Enjoy seasonal delicacy each season! Kyo-yasai with traditional flavor
In Kyoto, so many top-quality vegetables which cannot be found in other regions have been cultivated for a very long time; however, since their cultivation is not easy, many farmers had abandoned growing them. Therefore, Kyoto Prefecture has been focusing on production such as researching cultivation methods of about 40 vegetables with a long history in Kyoto in particular as “traditional vegetables of Kyoto.” Today, vegetables cultivated in Kyoto Prefecture centering on these “traditional vegetables of Kyoto” are sold as "Kyo-yasai.”
Kujo Green Onions
“Kujo Green Onions” may be consumed throughout the year. The history is particularly old among the Kyo-yasai, and one theory states that the onions’ cultivation was first introduced in Wado period, which is about 1,300 years ago. Kujo Green Onions’ distinctive features are the sweetness and springiness. The green leaves contain a lot of carotene and vitamin B. They may be used in many dishes including hot pot and salad with nuta (dressing made of miso and vinegar).
“Kamo-nasu,” which appear in storefronts between late April and around December, have black glossy skin and round, stocky form. Their sweetness is stronger than ordinary eggplants. Edo period’s book describes as follows; “we do see oblong eggplants, but the best ones are those round and big ones of Rakuto-kawara (currently around Yoshida region of Sakyo-ku).” This specie has been passed down and carefully cultivated by the residents of Kamigamo, which are now called “Kamo-Nasu.” It is commonly known to be cooked in dengaku-style (baked with miso topping), but it is also delicious stewed or roasted.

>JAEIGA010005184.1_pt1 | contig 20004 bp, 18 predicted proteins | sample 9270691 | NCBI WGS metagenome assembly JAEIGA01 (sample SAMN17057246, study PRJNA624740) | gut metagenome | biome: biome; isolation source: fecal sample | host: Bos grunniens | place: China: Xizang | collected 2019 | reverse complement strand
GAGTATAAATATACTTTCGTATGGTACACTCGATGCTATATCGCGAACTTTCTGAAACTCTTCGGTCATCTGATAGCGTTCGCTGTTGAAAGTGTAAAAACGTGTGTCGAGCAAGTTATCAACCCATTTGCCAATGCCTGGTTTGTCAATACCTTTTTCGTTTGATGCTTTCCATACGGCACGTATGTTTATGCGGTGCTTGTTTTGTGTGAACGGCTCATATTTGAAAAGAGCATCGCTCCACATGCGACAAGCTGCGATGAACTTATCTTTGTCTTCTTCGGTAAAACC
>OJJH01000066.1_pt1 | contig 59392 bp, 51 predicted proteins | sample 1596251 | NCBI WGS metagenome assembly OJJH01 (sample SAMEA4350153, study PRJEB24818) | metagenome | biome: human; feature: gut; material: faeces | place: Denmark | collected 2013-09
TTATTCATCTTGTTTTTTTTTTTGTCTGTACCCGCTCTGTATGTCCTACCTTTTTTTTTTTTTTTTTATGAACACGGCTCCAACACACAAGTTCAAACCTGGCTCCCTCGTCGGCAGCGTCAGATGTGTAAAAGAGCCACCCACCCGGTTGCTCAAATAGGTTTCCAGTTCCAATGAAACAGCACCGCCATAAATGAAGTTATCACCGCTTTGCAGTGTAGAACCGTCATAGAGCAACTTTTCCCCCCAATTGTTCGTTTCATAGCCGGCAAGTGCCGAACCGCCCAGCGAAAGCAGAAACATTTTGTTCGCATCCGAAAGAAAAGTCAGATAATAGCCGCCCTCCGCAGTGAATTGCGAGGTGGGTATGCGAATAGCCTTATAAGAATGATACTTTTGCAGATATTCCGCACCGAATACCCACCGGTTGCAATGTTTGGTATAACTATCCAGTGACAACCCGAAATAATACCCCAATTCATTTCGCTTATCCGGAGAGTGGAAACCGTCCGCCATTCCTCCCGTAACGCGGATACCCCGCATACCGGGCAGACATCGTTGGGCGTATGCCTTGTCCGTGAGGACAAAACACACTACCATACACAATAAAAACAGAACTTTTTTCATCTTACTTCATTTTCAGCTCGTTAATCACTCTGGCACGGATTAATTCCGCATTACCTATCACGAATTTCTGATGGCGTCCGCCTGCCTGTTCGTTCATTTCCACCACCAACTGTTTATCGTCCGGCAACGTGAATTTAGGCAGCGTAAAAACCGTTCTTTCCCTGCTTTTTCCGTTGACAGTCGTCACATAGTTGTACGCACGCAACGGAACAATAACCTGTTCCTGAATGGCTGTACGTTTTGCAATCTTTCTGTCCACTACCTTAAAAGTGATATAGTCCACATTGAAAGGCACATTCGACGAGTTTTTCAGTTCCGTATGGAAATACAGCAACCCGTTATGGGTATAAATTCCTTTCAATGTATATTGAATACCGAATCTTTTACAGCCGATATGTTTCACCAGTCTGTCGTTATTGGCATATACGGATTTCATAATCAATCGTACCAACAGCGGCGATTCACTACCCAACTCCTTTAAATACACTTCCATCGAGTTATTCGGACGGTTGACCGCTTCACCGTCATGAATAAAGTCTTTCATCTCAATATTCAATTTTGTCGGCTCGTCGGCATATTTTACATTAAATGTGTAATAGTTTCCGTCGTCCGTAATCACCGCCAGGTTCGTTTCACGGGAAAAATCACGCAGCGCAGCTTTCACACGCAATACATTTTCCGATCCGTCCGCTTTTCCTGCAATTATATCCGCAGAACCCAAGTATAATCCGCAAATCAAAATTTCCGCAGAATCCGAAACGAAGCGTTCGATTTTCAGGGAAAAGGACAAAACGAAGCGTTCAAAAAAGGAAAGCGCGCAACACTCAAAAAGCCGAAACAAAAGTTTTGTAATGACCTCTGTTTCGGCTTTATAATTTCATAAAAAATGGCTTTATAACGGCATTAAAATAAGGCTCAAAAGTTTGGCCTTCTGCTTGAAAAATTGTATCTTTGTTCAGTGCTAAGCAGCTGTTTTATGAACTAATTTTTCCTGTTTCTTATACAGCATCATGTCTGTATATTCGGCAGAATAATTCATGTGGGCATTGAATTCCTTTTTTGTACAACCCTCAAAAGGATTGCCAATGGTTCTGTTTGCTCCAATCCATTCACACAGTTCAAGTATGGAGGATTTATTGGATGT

“Manganji Peppers,” which appear between mid-May and around November in storefronts are said to be originated in Manganji, Maizuru-shi around late Taisho period. Although they look like big peppers, they are not spicy. The flesh is soft and sweet, and easy to eat since they have very few seeds. Since you can enjoy either by stewing or baking, they are popular Kyo-yasai.
Shogoin-daikon (Japanese radish)
“Shogoin-daikon,” which appear between mid-October and around February in storefronts, originated by farmers who began cultivating radishes near Shogoin Temple approximately 180 years ago, which were in the first place dedicated from Owari-no-kuni (present Aichi). They are characterized by round shapes, and have no bitter taste; you will feel a faint sweetness. They are unlikely to fall apart when boiling for a long time while exhibiting melty texture.
“Kintoki Carrots,” which appear between November and around January in storefronts actually have no historical evidence that they were cultivated within Kyoto before Meiji era, so they are not regarded as “traditional vegetable of Kyoto.” Nevertheless, they are also indispensable for Kyoto cuisine, so that they are also currently called as “Kyo-ninjin.” They are soft and red to the core. The vivid red, which contains abundant lycopene, adds vibrancy to the dishes.
You will find many other species of Kyo-yasai with traditional flavor of Kyoto. Nowadays you can find these vegetables in department stores and supermarkets nationwide, but you can also purchase via the internet. How about savoring flavor peculiar to Kyo-yasai, which is different from standard vegetables?
Contact for inquiries about Kyo-yasai
“Public Interest Group Corporation: Kyo-Branded Products Association”